Sexual abuse in teenage relationships can occur as one of four types of violent behaviors between intimate partners—physical violence, sexual violence, psychological aggression, and stalking. Data from the CDC’s Youth Risk Behavior Survey and the National Intimate Partner and Sexual Violence Survey shows that about one in nine female high school students and one in 36 male high school students report having experienced sexual dating violence in the last year.
For many victims of sexual abuse in teenage relationships, it can be difficult to understand that what you’re experiencing isn’t normal. Unhealthy relationships during adolescence can disrupt emotional development and contribute to long-term health effects. Violence in an adolescent relationship can also set the stage for problems in future relationships, including intimate partner violence and sexual violence perpetration and/or victimization throughout life.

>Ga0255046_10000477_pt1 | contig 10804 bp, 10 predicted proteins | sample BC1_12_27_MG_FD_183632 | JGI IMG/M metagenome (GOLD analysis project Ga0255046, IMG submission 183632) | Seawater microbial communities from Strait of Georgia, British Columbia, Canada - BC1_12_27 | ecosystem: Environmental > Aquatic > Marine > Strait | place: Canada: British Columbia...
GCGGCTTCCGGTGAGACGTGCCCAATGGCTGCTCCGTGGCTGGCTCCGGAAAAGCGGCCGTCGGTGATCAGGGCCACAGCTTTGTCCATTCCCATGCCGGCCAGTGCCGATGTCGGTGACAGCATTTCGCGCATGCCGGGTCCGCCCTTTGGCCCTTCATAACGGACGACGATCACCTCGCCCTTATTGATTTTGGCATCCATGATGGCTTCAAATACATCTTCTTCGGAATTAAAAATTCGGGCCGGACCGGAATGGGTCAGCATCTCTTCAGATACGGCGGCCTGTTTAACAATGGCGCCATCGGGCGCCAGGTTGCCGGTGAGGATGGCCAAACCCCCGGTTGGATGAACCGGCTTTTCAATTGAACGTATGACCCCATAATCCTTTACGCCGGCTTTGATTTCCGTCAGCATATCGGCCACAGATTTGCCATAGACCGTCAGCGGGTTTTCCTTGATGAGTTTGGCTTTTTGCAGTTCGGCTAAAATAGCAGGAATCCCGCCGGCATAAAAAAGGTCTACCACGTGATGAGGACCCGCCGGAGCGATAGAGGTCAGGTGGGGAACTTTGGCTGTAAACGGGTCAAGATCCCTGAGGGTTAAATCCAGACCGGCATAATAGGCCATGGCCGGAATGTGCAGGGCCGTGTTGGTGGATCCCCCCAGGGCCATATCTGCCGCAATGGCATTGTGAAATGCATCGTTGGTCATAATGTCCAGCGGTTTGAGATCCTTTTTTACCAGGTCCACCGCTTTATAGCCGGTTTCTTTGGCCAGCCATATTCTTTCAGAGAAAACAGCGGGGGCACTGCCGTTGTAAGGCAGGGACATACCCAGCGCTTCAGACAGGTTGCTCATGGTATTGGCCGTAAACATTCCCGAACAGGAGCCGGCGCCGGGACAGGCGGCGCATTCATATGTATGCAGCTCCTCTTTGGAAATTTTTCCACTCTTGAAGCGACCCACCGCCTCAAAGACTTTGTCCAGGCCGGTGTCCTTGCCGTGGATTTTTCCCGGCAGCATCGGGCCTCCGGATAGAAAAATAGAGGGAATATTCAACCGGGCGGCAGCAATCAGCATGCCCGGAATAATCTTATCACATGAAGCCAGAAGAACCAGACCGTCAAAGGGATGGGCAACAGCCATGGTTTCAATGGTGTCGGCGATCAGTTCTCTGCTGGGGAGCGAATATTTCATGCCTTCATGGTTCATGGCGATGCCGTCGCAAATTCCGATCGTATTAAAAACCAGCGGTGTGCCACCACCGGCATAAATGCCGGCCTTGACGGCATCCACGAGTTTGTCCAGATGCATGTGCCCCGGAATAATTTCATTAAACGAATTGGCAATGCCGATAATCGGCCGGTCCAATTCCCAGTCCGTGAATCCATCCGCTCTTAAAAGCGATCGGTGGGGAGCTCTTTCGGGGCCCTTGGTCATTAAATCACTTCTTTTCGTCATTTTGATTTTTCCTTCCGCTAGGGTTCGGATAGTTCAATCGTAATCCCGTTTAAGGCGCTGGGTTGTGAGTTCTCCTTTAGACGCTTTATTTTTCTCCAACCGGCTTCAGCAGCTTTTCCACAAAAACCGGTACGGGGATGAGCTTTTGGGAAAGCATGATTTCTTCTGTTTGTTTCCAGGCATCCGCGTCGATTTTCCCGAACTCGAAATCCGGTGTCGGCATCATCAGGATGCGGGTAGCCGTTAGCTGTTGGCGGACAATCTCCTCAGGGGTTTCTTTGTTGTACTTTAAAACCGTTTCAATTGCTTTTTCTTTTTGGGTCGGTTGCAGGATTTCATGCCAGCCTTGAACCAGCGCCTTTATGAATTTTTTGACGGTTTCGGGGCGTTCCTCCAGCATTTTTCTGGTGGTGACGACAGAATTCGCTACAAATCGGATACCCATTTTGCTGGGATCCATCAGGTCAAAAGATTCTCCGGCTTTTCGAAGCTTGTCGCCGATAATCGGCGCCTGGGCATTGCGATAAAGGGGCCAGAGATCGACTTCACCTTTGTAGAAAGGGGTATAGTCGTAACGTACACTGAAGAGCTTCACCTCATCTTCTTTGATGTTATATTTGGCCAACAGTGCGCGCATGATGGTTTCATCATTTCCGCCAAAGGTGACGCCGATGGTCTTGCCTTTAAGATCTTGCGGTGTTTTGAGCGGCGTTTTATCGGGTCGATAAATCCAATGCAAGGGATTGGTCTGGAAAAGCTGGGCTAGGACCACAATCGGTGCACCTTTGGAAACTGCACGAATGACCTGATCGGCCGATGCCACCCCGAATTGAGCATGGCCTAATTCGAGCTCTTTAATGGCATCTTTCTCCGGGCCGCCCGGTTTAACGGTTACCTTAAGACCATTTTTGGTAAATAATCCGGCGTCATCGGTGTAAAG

This article will discuss the laws in California regarding sex between minors, warning signs of an unhealthy relationship, sexual coercion, and what to do if you or someone you know has been sexually abused within a teenage relationship.
The Age of Consent and Intimate Teenage Relationships
In the state of California, the age of majority is 18. This means that by state law, anyone under the age of 18 can’t legally consent to sexual acts. In teenage relationships where sexual contact involves a minor, it can be considered statutory rape, unlawful sexual intercourse, or lewd and lascivious acts with a child.